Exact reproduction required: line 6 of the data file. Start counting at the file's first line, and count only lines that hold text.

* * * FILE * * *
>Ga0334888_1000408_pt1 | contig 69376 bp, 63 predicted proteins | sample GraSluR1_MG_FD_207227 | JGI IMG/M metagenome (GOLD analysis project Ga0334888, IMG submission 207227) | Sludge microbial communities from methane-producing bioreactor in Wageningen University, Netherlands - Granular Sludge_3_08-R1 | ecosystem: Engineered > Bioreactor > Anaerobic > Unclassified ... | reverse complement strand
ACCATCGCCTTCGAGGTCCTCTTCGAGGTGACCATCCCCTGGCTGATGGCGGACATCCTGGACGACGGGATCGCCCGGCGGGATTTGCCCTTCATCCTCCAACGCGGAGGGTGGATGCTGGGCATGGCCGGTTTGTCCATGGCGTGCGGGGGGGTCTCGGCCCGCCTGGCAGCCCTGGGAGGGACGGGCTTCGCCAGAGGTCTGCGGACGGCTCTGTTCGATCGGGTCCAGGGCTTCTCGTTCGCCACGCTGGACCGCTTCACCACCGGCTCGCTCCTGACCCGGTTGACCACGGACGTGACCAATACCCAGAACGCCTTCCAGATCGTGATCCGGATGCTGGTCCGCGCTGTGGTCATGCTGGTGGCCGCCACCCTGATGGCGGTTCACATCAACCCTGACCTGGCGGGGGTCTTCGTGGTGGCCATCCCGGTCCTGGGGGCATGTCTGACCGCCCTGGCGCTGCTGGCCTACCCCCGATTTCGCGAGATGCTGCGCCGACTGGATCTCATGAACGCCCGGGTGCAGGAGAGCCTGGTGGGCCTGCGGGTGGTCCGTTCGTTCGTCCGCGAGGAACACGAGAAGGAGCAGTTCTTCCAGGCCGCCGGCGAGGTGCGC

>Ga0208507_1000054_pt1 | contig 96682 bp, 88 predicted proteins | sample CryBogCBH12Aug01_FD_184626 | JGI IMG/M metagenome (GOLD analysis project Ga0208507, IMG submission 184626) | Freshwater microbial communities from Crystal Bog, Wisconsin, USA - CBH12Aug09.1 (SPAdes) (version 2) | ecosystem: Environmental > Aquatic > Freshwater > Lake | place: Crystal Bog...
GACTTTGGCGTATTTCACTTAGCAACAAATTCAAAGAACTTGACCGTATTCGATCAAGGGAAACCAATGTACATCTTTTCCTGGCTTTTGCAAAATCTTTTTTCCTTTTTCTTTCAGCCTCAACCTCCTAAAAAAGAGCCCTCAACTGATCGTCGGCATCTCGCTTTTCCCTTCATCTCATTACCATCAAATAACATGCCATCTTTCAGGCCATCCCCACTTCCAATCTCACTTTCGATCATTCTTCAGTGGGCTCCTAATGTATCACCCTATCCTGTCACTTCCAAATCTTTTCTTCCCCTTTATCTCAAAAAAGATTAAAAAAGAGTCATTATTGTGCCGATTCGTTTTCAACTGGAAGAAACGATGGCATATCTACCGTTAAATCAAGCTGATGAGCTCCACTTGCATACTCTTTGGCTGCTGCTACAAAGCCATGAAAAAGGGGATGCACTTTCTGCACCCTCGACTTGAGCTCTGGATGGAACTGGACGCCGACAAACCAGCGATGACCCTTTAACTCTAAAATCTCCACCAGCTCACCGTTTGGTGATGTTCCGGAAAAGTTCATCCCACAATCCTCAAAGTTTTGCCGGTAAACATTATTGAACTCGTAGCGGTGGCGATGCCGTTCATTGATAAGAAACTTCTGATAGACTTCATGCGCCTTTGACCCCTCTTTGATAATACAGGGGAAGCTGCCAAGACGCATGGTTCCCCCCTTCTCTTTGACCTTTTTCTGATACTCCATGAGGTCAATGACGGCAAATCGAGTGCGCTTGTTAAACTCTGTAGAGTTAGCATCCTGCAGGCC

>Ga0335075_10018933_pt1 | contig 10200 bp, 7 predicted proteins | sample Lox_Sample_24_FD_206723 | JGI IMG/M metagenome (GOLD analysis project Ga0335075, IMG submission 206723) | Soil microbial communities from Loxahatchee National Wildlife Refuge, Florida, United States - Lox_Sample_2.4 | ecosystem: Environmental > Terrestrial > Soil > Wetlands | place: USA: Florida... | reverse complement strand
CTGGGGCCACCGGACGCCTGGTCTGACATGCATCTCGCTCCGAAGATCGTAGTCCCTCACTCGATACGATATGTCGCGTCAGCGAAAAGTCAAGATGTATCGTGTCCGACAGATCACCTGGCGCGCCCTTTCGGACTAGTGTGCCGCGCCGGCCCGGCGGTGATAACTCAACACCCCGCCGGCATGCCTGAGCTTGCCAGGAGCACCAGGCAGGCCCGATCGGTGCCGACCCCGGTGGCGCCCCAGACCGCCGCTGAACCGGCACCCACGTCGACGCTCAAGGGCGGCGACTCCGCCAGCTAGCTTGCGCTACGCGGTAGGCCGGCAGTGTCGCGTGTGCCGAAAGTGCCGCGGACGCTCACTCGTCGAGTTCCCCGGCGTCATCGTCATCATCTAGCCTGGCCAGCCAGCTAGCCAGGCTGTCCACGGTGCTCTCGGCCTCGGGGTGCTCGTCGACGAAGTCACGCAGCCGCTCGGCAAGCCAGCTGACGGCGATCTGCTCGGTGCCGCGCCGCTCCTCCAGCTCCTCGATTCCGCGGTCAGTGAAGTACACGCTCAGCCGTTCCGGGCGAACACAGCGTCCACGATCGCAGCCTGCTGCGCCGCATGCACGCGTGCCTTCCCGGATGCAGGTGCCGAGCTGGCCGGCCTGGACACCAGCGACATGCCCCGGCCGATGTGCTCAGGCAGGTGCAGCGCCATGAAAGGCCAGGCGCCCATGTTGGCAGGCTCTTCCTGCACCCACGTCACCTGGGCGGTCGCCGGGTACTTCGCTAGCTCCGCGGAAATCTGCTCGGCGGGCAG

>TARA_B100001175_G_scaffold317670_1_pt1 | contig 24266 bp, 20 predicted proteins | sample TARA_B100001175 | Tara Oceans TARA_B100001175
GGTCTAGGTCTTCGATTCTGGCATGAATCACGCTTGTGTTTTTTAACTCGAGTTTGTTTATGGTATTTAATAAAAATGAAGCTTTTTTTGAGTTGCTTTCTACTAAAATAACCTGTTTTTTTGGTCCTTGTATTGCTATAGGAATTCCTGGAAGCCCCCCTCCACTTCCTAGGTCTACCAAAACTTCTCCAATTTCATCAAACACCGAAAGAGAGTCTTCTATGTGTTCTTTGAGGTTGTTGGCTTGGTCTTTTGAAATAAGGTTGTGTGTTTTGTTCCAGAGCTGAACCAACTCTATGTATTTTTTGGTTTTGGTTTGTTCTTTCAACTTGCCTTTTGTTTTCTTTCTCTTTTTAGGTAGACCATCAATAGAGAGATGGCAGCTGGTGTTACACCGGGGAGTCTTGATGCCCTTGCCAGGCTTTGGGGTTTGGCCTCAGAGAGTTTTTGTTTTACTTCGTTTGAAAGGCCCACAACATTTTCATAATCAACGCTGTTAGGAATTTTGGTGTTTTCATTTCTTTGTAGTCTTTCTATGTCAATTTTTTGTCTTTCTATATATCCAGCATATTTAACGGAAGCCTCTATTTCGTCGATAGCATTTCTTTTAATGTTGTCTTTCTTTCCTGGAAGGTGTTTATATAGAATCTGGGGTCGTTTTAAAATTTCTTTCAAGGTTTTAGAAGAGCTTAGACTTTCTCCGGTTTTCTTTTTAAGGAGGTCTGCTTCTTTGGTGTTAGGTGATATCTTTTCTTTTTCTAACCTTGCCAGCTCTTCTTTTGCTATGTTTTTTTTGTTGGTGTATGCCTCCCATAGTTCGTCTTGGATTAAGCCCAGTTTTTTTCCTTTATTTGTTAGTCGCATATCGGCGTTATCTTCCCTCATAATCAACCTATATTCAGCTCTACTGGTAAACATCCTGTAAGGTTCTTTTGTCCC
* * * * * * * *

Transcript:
CTGGGGCCACCGGACGCCTGGTCTGACATGCATCTCGCTCCGAAGATCGTAGTCCCTCACTCGATACGATATGTCGCGTCAGCGAAAAGTCAAGATGTATCGTGTCCGACAGATCACCTGGCGCGCCCTTTCGGACTAGTGTGCCGCGCCGGCCCGGCGGTGATAACTCAACACCCCGCCGGCATGCCTGAGCTTGCCAGGAGCACCAGGCAGGCCCGATCGGTGCCGACCCCGGTGGCGCCCCAGACCGCCGCTGAACCGGCACCCACGTCGACGCTCAAGGGCGGCGACTCCGCCAGCTAGCTTGCGCTACGCGGTAGGCCGGCAGTGTCGCGTGTGCCGAAAGTGCCGCGGACGCTCACTCGTCGAGTTCCCCGGCGTCATCGTCATCATCTAGCCTGGCCAGCCAGCTAGCCAGGCTGTCCACGGTGCTCTCGGCCTCGGGGTGCTCGTCGACGAAGTCACGCAGCCGCTCGGCAAGCCAGCTGACGGCGATCTGCTCGGTGCCGCGCCGCTCCTCCAGCTCCTCGATTCCGCGGTCAGTGAAGTACACGCTCAGCCGTTCCGGGCGAACACAGCGTCCACGATCGCAGCCTGCTGCGCCGCATGCACGCGTGCCTTCCCGGATGCAGGTGCCGAGCTGGCCGGCCTGGACACCAGCGACATGCCCCGGCCGATGTGCTCAGGCAGGTGCAGCGCCATGAAAGGCCAGGCGCCCATGTTGGCAGGCTCTTCCTGCACCCACGTCACCTGGGCGGTCGCCGGGTACTTCGCTAGCTCCGCGGAAATCTGCTCGGCGGGCAG